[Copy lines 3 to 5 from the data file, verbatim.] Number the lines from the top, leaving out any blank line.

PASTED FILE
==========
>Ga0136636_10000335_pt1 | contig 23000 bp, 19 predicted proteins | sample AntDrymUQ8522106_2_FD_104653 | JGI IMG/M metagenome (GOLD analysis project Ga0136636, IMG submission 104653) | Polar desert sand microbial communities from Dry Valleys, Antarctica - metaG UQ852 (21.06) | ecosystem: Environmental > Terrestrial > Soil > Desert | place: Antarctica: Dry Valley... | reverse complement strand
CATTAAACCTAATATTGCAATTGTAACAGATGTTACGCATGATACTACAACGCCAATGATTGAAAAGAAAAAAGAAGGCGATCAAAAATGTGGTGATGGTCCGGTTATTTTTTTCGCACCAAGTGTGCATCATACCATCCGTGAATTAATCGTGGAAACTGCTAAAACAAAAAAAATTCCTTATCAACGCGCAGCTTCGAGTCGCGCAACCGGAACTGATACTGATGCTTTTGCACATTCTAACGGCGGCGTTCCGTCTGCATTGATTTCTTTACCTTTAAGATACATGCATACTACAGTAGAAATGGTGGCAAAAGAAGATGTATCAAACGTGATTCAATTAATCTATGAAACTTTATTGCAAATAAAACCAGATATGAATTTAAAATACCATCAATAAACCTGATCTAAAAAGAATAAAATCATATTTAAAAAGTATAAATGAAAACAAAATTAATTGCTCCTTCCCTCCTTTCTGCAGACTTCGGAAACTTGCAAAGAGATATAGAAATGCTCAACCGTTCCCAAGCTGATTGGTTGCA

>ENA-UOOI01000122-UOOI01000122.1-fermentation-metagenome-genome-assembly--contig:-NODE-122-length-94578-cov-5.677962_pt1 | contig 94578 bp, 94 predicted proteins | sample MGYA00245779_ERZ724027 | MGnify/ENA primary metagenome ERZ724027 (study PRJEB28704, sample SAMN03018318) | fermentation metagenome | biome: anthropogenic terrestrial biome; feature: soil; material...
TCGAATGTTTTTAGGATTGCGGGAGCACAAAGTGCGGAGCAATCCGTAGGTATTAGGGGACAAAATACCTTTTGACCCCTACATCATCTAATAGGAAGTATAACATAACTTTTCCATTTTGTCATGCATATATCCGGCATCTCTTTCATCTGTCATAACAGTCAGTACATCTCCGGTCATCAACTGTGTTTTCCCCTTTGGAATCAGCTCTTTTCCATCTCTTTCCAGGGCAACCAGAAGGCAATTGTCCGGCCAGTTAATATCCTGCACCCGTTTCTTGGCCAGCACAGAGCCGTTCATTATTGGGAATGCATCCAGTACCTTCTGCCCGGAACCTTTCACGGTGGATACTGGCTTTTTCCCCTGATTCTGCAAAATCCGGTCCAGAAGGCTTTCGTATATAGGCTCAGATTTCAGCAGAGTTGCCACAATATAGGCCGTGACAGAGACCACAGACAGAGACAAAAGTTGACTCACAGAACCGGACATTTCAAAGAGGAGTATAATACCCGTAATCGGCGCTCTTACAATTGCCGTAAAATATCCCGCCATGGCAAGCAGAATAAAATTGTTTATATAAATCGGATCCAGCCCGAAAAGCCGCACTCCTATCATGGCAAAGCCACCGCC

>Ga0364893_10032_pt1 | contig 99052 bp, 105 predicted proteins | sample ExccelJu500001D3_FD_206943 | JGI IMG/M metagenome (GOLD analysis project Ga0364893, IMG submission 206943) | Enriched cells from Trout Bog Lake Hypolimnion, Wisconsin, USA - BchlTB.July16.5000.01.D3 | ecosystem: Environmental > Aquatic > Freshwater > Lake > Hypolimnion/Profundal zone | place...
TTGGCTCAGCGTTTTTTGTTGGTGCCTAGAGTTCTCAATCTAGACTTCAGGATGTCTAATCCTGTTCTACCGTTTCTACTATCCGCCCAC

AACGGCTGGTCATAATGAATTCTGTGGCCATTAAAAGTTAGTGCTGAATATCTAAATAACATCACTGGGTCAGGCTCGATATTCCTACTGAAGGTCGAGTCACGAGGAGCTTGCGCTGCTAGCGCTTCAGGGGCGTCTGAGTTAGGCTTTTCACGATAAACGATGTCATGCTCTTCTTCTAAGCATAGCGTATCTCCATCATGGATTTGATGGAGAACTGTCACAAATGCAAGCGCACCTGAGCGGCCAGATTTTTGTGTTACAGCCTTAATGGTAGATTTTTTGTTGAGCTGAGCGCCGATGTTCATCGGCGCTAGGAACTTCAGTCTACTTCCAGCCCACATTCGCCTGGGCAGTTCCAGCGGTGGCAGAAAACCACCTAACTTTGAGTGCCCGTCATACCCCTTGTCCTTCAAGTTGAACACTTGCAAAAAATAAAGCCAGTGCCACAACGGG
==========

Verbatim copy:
>ENA-UOOI01000122-UOOI01000122.1-fermentation-metagenome-genome-assembly--contig:-NODE-122-length-94578-cov-5.677962_pt1 | contig 94578 bp, 94 predicted proteins | sample MGYA00245779_ERZ724027 | MGnify/ENA primary metagenome ERZ724027 (study PRJEB28704, sample SAMN03018318) | fermentation metagenome | biome: anthropogenic terrestrial biome; feature: soil; material...
TCGAATGTTTTTAGGATTGCGGGAGCACAAAGTGCGGAGCAATCCGTAGGTATTAGGGGACAAAATACCTTTTGACCCCTACATCATCTAATAGGAAGTATAACATAACTTTTCCATTTTGTCATGCATATATCCGGCATCTCTTTCATCTGTCATAACAGTCAGTACATCTCCGGTCATCAACTGTGTTTTCCCCTTTGGAATCAGCTCTTTTCCATCTCTTTCCAGGGCAACCAGAAGGCAATTGTCCGGCCAGTTAATATCCTGCACCCGTTTCTTGGCCAGCACAGAGCCGTTCATTATTGGGAATGCATCCAGTACCTTCTGCCCGGAACCTTTCACGGTGGATACTGGCTTTTTCCCCTGATTCTGCAAAATCCGGTCCAGAAGGCTTTCGTATATAGGCTCAGATTTCAGCAGAGTTGCCACAATATAGGCCGTGACAGAGACCACAGACAGAGACAAAAGTTGACTCACAGAACCGGACATTTCAAAGAGGAGTATAATACCCGTAATCGGCGCTCTTACAATTGCCGTAAAATATCCCGCCATGGCAAGCAGAATAAAATTGTTTATATAAATCGGATCCAGCCCGAAAAGCCGCACTCCTATCATGGCAAAGCCACCGCC

>Ga0364893_10032_pt1 | contig 99052 bp, 105 predicted proteins | sample ExccelJu500001D3_FD_206943 | JGI IMG/M metagenome (GOLD analysis project Ga0364893, IMG submission 206943) | Enriched cells from Trout Bog Lake Hypolimnion, Wisconsin, USA - BchlTB.July16.5000.01.D3 | ecosystem: Environmental > Aquatic > Freshwater > Lake > Hypolimnion/Profundal zone | place...